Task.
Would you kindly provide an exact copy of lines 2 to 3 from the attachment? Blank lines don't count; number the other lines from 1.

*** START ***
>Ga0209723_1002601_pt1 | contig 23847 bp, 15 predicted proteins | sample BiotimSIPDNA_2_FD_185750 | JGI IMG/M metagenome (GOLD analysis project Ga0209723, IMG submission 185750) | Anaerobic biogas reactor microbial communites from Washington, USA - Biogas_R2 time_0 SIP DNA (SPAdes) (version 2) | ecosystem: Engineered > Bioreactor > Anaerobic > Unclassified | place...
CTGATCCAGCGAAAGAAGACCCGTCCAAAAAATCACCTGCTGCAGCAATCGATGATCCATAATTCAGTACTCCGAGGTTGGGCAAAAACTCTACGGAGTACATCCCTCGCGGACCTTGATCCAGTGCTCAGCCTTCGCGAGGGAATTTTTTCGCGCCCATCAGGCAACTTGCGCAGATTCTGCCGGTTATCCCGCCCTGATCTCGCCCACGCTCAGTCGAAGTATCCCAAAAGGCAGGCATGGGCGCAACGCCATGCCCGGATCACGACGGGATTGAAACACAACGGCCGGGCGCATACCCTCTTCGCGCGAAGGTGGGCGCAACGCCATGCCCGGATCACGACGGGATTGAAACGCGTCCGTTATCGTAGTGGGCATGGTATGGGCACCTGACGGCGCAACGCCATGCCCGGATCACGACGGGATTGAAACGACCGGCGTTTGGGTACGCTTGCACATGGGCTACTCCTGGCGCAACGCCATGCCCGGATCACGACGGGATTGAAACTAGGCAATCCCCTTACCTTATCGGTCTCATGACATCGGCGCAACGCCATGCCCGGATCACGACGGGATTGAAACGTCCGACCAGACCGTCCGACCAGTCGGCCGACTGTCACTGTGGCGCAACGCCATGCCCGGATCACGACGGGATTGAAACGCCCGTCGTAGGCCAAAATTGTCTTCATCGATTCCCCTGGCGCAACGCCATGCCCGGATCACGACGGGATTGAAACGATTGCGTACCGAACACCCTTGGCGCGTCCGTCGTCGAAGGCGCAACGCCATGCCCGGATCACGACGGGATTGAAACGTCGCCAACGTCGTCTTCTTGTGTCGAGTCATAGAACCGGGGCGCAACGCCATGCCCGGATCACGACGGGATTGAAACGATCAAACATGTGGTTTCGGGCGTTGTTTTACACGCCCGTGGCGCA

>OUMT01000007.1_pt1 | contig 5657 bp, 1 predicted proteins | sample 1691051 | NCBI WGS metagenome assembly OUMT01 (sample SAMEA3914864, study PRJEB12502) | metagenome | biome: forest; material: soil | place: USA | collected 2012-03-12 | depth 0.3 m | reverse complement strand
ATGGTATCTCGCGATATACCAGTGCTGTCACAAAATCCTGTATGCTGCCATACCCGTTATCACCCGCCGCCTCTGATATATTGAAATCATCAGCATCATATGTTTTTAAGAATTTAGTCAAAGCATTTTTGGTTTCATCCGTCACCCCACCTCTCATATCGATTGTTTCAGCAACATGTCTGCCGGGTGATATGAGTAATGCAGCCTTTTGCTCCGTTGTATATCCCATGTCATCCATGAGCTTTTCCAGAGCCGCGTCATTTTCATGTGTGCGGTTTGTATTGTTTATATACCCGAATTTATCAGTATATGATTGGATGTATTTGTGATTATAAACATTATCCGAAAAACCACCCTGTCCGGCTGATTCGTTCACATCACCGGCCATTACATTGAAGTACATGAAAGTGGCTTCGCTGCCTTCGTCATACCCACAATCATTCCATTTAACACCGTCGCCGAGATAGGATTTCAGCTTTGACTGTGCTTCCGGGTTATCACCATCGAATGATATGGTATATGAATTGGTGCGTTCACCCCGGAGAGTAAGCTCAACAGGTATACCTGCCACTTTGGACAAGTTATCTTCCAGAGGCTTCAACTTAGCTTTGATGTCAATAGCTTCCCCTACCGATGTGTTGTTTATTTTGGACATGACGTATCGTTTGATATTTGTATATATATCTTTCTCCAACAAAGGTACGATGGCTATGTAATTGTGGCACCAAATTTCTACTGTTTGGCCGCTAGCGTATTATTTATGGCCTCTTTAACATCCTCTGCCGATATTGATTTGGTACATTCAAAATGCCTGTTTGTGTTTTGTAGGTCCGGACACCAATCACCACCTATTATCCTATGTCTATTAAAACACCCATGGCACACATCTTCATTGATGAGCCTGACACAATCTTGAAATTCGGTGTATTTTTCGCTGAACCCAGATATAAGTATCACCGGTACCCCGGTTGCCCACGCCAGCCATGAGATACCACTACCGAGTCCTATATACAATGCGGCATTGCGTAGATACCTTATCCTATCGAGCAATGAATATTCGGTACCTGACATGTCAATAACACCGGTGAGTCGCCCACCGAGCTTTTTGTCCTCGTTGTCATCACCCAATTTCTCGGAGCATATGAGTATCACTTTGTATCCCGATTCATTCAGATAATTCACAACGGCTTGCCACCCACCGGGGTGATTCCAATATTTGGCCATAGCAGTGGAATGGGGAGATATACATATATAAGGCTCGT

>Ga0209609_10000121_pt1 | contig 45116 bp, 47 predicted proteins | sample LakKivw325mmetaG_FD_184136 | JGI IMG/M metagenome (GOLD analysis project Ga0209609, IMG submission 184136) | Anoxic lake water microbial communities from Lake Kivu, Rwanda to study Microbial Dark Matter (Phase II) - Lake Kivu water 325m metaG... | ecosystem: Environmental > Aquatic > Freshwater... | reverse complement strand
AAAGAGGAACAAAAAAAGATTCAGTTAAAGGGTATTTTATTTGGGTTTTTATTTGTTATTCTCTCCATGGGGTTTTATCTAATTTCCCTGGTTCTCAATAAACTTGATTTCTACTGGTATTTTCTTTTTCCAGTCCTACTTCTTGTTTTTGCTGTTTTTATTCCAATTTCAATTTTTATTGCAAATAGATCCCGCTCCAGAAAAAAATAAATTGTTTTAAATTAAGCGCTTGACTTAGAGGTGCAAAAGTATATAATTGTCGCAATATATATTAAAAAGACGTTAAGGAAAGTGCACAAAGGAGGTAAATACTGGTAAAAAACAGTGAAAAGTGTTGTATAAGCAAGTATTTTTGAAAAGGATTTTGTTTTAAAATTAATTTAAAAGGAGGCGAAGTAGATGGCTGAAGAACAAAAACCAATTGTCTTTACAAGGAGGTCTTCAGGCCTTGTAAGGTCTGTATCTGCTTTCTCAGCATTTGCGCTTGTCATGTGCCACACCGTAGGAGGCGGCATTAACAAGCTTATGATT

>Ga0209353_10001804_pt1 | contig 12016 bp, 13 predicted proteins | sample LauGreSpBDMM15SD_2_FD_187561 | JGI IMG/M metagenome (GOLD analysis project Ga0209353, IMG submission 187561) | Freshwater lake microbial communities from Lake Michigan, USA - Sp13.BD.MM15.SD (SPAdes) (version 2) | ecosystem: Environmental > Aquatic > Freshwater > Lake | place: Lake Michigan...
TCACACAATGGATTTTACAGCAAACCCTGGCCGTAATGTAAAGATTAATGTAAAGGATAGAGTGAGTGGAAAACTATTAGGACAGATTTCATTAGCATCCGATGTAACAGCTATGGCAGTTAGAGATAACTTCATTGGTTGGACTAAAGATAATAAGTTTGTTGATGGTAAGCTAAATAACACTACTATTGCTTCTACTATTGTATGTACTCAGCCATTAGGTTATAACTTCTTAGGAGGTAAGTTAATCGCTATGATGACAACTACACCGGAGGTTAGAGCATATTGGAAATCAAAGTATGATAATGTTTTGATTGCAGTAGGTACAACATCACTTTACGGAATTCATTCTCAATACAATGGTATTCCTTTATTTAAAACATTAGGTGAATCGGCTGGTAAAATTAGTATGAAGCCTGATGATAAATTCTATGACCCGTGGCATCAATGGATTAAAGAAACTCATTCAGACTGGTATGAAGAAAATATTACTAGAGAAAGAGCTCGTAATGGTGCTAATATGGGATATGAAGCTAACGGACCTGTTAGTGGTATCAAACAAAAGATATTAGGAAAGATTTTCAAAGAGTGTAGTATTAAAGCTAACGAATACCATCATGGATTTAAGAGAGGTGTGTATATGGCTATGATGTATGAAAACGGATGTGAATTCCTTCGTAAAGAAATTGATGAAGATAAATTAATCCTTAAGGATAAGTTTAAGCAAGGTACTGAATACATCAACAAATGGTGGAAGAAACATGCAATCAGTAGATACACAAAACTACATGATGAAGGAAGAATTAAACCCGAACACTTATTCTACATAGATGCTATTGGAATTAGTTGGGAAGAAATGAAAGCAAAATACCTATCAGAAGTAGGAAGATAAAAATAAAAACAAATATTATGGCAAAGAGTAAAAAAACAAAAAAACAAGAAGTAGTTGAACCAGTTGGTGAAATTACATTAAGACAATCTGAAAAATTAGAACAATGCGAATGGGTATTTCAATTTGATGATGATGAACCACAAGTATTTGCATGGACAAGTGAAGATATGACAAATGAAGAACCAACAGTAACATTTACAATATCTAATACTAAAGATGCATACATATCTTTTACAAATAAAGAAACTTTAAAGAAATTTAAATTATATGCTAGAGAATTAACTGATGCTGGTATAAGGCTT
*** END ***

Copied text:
CTGATCCAGCGAAAGAAGACCCGTCCAAAAAATCACCTGCTGCAGCAATCGATGATCCATAATTCAGTACTCCGAGGTTGGGCAAAAACTCTACGGAGTACATCCCTCGCGGACCTTGATCCAGTGCTCAGCCTTCGCGAGGGAATTTTTTCGCGCCCATCAGGCAACTTGCGCAGATTCTGCCGGTTATCCCGCCCTGATCTCGCCCACGCTCAGTCGAAGTATCCCAAAAGGCAGGCATGGGCGCAACGCCATGCCCGGATCACGACGGGATTGAAACACAACGGCCGGGCGCATACCCTCTTCGCGCGAAGGTGGGCGCAACGCCATGCCCGGATCACGACGGGATTGAAACGCGTCCGTTATCGTAGTGGGCATGGTATGGGCACCTGACGGCGCAACGCCATGCCCGGATCACGACGGGATTGAAACGACCGGCGTTTGGGTACGCTTGCACATGGGCTACTCCTGGCGCAACGCCATGCCCGGATCACGACGGGATTGAAACTAGGCAATCCCCTTACCTTATCGGTCTCATGACATCGGCGCAACGCCATGCCCGGATCACGACGGGATTGAAACGTCCGACCAGACCGTCCGACCAGTCGGCCGACTGTCACTGTGGCGCAACGCCATGCCCGGATCACGACGGGATTGAAACGCCCGTCGTAGGCCAAAATTGTCTTCATCGATTCCCCTGGCGCAACGCCATGCCCGGATCACGACGGGATTGAAACGATTGCGTACCGAACACCCTTGGCGCGTCCGTCGTCGAAGGCGCAACGCCATGCCCGGATCACGACGGGATTGAAACGTCGCCAACGTCGTCTTCTTGTGTCGAGTCATAGAACCGGGGCGCAACGCCATGCCCGGATCACGACGGGATTGAAACGATCAAACATGTGGTTTCGGGCGTTGTTTTACACGCCCGTGGCGCA

>OUMT01000007.1_pt1 | contig 5657 bp, 1 predicted proteins | sample 1691051 | NCBI WGS metagenome assembly OUMT01 (sample SAMEA3914864, study PRJEB12502) | metagenome | biome: forest; material: soil | place: USA | collected 2012-03-12 | depth 0.3 m | reverse complement strand